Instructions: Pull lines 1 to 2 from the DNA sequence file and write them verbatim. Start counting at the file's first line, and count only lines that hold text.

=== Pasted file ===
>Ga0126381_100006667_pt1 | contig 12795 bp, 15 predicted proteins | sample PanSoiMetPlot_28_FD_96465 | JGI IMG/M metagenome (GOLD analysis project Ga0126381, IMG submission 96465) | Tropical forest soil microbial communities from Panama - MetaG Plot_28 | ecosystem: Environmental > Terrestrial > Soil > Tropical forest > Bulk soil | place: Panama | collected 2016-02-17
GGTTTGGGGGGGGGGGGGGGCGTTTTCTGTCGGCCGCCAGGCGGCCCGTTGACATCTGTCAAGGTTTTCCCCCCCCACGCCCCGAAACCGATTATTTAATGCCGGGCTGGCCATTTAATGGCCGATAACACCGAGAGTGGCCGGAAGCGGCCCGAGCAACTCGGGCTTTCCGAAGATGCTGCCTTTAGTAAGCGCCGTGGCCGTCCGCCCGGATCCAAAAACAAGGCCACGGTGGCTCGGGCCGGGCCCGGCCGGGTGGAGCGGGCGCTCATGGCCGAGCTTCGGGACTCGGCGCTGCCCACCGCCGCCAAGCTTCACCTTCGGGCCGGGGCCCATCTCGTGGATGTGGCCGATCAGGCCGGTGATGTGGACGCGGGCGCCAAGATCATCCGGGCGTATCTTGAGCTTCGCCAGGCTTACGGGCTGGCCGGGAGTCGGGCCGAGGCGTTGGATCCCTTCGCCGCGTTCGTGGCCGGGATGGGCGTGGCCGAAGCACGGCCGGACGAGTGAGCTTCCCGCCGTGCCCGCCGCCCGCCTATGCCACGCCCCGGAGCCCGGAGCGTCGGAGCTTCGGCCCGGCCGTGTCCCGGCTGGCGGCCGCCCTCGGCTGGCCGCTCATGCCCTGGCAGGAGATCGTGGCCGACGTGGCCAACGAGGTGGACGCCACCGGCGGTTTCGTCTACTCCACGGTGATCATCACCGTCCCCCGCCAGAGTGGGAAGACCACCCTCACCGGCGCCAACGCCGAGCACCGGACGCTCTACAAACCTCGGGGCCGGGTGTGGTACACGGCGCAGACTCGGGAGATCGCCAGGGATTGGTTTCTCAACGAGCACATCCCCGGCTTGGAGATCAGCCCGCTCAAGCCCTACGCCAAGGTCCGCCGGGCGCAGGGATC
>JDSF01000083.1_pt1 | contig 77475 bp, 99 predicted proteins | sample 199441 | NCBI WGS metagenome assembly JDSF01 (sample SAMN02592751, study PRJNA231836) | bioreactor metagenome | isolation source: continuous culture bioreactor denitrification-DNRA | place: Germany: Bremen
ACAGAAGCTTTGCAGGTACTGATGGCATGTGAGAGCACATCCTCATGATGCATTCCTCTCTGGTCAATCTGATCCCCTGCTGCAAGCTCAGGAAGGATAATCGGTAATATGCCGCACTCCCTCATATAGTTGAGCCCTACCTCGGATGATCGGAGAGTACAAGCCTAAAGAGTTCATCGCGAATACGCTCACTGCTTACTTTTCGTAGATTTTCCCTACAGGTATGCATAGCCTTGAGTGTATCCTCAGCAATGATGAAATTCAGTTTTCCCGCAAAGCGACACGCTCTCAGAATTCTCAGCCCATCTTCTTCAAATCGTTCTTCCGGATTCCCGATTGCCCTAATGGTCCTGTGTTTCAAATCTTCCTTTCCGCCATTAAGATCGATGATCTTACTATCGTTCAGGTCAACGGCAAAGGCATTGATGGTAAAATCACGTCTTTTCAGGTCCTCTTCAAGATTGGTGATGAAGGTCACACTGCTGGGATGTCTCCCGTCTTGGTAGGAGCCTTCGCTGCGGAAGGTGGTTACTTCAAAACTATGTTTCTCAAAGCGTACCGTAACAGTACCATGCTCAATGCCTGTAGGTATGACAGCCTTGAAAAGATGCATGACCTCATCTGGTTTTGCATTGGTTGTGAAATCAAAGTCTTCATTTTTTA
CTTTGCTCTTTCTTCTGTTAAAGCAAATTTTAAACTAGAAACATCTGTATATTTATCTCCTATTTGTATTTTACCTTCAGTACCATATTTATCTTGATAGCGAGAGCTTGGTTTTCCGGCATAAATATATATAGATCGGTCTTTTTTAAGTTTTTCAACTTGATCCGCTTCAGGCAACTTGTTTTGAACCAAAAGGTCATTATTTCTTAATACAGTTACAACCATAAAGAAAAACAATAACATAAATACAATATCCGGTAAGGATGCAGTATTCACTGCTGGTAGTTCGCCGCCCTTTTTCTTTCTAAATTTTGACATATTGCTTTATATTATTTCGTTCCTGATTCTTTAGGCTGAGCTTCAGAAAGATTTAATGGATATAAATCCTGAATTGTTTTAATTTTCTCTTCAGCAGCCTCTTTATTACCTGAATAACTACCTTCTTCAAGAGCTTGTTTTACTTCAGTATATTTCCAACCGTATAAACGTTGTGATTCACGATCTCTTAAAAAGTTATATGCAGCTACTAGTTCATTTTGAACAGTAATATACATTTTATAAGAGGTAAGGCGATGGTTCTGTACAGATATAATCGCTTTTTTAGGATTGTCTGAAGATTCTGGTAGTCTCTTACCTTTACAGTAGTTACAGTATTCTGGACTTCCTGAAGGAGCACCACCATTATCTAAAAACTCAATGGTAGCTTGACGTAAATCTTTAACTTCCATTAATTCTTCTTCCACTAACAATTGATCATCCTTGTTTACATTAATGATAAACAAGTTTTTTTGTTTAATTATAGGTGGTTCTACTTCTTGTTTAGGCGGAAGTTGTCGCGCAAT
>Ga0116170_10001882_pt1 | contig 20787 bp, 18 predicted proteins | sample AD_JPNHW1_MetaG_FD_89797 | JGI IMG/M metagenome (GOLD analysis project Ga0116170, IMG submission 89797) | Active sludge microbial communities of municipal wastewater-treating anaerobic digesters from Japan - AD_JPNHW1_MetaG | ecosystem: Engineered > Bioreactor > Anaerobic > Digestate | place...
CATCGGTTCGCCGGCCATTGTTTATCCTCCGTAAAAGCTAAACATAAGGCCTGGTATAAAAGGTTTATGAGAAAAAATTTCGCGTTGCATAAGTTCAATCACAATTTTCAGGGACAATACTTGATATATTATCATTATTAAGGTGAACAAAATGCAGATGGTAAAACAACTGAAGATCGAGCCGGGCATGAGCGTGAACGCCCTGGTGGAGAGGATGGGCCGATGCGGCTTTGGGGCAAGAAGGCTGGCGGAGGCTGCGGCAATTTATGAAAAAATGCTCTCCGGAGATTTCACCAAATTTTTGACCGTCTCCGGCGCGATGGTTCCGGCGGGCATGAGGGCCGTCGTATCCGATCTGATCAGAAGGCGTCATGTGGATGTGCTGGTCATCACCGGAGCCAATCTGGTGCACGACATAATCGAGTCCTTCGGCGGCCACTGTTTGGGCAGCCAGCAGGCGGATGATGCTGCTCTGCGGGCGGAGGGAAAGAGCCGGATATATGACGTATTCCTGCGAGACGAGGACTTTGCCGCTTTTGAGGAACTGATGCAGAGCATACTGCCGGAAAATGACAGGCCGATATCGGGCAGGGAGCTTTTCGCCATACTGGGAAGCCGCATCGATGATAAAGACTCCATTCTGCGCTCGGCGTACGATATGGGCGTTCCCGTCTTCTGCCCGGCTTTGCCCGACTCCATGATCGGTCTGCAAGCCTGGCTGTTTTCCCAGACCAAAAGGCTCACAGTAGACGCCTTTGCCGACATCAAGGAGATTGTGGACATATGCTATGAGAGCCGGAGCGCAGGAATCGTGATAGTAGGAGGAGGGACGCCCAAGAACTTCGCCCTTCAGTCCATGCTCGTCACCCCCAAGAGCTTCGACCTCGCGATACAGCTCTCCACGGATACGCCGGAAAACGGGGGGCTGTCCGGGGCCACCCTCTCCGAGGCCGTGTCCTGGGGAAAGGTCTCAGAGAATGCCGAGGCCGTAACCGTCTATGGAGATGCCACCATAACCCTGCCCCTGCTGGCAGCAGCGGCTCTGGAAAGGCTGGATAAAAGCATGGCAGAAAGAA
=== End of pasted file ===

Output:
>Ga0126381_100006667_pt1 | contig 12795 bp, 15 predicted proteins | sample PanSoiMetPlot_28_FD_96465 | JGI IMG/M metagenome (GOLD analysis project Ga0126381, IMG submission 96465) | Tropical forest soil microbial communities from Panama - MetaG Plot_28 | ecosystem: Environmental > Terrestrial > Soil > Tropical forest > Bulk soil | place: Panama | collected 2016-02-17
GGTTTGGGGGGGGGGGGGGGCGTTTTCTGTCGGCCGCCAGGCGGCCCGTTGACATCTGTCAAGGTTTTCCCCCCCCACGCCCCGAAACCGATTATTTAATGCCGGGCTGGCCATTTAATGGCCGATAACACCGAGAGTGGCCGGAAGCGGCCCGAGCAACTCGGGCTTTCCGAAGATGCTGCCTTTAGTAAGCGCCGTGGCCGTCCGCCCGGATCCAAAAACAAGGCCACGGTGGCTCGGGCCGGGCCCGGCCGGGTGGAGCGGGCGCTCATGGCCGAGCTTCGGGACTCGGCGCTGCCCACCGCCGCCAAGCTTCACCTTCGGGCCGGGGCCCATCTCGTGGATGTGGCCGATCAGGCCGGTGATGTGGACGCGGGCGCCAAGATCATCCGGGCGTATCTTGAGCTTCGCCAGGCTTACGGGCTGGCCGGGAGTCGGGCCGAGGCGTTGGATCCCTTCGCCGCGTTCGTGGCCGGGATGGGCGTGGCCGAAGCACGGCCGGACGAGTGAGCTTCCCGCCGTGCCCGCCGCCCGCCTATGCCACGCCCCGGAGCCCGGAGCGTCGGAGCTTCGGCCCGGCCGTGTCCCGGCTGGCGGCCGCCCTCGGCTGGCCGCTCATGCCCTGGCAGGAGATCGTGGCCGACGTGGCCAACGAGGTGGACGCCACCGGCGGTTTCGTCTACTCCACGGTGATCATCACCGTCCCCCGCCAGAGTGGGAAGACCACCCTCACCGGCGCCAACGCCGAGCACCGGACGCTCTACAAACCTCGGGGCCGGGTGTGGTACACGGCGCAGACTCGGGAGATCGCCAGGGATTGGTTTCTCAACGAGCACATCCCCGGCTTGGAGATCAGCCCGCTCAAGCCCTACGCCAAGGTCCGCCGGGCGCAGGGATC